Sheeze, this seems like a pretty simple subject for such a spirited discussion. I agree with Glenn that light is reversible so it doesn’t matter which way you send the light to make the measurement. As long as the system is afocal (i.e. properly focused,) the illuminating beam is collimated (i.e. parallel rays,) and the illuminating beam at least fills the exit pupil, the collimated beam at the output will completely fill the entrance pupil. Clearly, the sharpness of the shadow will limit how accurately the diameter can be measured. Placing a point source at a distance of at least 10 focal lengths (of the eyepiece) behind the last surface will ensure that focus errors remain sufficiently small to get a good measurement. This is an accepted rule of thumb in optics for the closest distance for measuring the focal length of a lens. Further is obviously better, but remember that the angular magnification is small in the reverse direction through a telescope. Not having a perfectly collimated input beam will probably introduce errors smaller than your ability to measure the diameter of the output beam. In short, I agree that Glen’s method will work to measure the entrance pupil diameter to within a couple of millimeters—and maybe better (depending a bit on the type of system being measured and where the stop is located.)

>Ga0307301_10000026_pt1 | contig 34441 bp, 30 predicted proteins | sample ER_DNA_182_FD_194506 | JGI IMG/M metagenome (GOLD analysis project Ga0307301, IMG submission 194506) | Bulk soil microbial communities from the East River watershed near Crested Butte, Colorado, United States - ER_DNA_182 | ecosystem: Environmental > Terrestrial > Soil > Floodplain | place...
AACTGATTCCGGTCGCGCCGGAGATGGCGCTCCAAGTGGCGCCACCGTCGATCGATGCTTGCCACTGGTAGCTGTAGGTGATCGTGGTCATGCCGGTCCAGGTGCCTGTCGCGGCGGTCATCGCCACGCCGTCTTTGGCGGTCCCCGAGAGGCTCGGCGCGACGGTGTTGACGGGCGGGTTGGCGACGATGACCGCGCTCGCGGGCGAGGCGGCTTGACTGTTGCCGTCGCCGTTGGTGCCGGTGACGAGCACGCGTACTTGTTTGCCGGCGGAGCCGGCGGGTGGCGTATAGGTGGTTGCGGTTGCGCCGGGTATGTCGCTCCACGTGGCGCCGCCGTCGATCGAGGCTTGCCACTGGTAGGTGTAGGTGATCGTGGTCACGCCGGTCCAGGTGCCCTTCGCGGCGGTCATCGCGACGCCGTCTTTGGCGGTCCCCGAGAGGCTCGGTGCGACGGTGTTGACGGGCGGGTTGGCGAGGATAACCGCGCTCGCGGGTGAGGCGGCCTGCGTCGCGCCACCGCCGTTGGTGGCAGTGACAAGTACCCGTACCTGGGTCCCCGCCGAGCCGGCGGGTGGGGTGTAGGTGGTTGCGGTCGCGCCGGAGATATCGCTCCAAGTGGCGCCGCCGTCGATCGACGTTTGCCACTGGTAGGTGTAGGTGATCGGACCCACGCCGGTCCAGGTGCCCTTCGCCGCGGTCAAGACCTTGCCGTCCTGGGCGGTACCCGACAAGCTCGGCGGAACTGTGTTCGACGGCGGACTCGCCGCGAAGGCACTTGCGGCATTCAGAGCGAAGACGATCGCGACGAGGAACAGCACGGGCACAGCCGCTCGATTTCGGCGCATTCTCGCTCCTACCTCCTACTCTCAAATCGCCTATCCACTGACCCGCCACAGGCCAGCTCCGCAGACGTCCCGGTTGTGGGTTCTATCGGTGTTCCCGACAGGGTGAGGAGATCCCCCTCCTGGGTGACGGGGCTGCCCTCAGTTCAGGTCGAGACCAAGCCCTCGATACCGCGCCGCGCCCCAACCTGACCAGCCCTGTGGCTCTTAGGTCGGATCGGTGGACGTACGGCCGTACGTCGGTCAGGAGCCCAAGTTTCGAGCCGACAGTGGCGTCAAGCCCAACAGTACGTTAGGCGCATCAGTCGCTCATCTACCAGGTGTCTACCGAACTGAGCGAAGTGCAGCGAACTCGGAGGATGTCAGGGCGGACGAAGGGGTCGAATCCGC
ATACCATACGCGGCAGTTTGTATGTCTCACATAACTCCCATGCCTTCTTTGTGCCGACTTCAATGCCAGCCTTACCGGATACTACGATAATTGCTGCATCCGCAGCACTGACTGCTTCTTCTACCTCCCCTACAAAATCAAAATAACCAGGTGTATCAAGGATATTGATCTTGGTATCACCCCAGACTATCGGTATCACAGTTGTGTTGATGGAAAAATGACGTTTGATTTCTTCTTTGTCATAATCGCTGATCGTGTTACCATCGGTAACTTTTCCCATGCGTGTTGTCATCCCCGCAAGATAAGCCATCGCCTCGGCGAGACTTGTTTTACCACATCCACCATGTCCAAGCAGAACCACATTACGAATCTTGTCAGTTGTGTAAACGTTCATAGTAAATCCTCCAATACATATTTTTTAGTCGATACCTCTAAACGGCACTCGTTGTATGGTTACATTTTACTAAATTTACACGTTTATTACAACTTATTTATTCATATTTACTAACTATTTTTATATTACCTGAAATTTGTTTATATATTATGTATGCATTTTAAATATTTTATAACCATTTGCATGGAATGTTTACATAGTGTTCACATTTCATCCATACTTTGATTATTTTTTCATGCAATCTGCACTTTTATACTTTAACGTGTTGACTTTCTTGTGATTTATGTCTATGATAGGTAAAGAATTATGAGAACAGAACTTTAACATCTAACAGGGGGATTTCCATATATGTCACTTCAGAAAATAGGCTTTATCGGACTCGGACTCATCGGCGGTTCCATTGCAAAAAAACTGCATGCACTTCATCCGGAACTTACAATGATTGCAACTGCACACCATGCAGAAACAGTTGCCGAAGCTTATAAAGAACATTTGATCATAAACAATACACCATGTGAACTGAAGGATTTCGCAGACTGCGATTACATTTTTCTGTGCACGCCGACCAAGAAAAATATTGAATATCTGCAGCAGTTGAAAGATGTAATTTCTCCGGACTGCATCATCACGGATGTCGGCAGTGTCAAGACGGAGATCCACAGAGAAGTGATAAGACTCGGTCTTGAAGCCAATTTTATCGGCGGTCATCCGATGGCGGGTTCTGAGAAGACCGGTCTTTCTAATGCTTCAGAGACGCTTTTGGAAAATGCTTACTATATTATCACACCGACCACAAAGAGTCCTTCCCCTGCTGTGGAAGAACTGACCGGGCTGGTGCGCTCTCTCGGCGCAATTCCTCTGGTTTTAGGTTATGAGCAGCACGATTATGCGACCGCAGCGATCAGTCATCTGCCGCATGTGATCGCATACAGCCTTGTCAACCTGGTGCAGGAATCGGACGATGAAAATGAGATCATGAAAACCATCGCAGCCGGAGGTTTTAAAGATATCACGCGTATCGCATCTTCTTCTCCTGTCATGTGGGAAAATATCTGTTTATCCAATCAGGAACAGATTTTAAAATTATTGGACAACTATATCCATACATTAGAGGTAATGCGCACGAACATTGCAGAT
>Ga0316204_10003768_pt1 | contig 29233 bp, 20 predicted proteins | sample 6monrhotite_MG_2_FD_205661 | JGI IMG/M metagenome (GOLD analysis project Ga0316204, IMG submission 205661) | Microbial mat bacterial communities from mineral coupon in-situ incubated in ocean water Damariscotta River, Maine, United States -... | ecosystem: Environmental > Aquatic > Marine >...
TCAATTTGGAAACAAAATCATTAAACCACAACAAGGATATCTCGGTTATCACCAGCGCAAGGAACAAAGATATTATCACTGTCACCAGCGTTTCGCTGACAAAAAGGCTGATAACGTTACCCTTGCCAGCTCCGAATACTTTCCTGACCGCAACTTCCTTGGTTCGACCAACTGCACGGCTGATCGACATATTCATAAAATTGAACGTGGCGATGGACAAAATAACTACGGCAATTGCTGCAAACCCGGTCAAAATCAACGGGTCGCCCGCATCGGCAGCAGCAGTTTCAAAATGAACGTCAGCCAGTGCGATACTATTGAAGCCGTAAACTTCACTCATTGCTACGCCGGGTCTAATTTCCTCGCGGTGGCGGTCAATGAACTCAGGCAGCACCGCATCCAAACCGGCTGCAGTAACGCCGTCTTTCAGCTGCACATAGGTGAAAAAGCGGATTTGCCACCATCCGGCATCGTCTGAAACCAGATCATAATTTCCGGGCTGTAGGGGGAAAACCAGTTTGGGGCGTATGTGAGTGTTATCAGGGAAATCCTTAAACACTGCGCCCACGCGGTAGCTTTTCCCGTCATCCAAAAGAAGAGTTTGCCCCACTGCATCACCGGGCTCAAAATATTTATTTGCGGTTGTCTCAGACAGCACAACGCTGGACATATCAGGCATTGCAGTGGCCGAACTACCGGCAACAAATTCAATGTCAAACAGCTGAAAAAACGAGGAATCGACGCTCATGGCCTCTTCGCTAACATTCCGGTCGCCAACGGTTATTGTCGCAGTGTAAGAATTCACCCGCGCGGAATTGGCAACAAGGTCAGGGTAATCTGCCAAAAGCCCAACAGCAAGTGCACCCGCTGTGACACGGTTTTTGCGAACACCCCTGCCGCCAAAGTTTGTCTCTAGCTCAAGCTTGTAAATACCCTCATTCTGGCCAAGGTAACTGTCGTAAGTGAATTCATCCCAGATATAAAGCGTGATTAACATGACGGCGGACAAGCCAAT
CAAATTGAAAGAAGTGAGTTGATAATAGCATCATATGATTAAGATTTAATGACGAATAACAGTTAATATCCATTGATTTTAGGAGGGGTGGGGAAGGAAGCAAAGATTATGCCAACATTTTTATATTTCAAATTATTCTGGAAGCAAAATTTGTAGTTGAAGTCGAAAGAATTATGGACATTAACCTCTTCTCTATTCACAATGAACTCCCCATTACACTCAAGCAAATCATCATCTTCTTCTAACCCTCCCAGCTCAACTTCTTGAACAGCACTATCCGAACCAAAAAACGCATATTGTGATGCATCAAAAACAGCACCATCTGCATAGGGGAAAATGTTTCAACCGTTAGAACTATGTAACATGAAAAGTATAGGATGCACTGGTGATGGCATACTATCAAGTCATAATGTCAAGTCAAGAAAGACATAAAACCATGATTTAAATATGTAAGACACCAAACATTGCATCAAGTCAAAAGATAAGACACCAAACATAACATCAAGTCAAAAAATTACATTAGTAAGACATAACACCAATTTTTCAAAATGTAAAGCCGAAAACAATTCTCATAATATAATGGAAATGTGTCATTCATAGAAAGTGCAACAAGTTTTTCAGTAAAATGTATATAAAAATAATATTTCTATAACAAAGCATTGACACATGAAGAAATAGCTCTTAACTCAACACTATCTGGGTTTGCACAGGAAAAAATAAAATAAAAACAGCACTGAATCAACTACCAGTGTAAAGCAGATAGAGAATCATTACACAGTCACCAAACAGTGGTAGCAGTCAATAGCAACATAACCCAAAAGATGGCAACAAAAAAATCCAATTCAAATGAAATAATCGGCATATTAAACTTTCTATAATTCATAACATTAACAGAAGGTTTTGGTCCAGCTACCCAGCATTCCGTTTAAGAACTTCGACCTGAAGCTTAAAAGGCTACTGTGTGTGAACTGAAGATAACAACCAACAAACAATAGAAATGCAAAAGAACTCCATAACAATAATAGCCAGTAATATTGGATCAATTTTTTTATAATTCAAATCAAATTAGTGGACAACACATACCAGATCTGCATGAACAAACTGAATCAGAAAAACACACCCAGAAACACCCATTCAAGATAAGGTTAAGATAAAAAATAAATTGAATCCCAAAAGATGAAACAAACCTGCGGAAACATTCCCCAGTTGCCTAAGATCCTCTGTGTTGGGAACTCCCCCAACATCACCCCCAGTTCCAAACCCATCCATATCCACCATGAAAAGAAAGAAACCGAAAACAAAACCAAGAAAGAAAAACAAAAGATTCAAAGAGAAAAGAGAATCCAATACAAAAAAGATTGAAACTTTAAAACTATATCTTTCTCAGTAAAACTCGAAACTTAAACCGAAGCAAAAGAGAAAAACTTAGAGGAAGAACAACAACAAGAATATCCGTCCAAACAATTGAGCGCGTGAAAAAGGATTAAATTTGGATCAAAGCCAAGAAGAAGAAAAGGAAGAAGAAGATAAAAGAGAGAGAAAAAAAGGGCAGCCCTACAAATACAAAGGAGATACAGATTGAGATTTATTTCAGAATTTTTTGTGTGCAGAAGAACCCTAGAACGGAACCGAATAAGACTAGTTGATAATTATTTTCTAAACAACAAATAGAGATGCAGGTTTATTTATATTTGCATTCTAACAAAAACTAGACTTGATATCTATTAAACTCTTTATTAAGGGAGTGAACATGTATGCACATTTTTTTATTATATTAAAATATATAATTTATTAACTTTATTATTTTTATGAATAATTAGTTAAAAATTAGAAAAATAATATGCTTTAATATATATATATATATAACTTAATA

John
 

#37 Dave O

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Posted 30 August 2013 - 01:59 AM

Sheeze, this seems like a pretty simple subject for such a spirited discussion. I agree with Glenn that light is reversible so it doesn’t matter which way you send the light to make the measurement.


I don't think there is much argument over that.


As long as the system is afocal (i.e. properly focused,) the illuminating beam is collimated (i.e. parallel rays,) and the illuminating beam at least fills the exit pupil, the collimated beam at the output will completely fill the entrance pupil.


I think that ensuring these conditions are met with the set-up initially described is what is driving the "spirited discussion."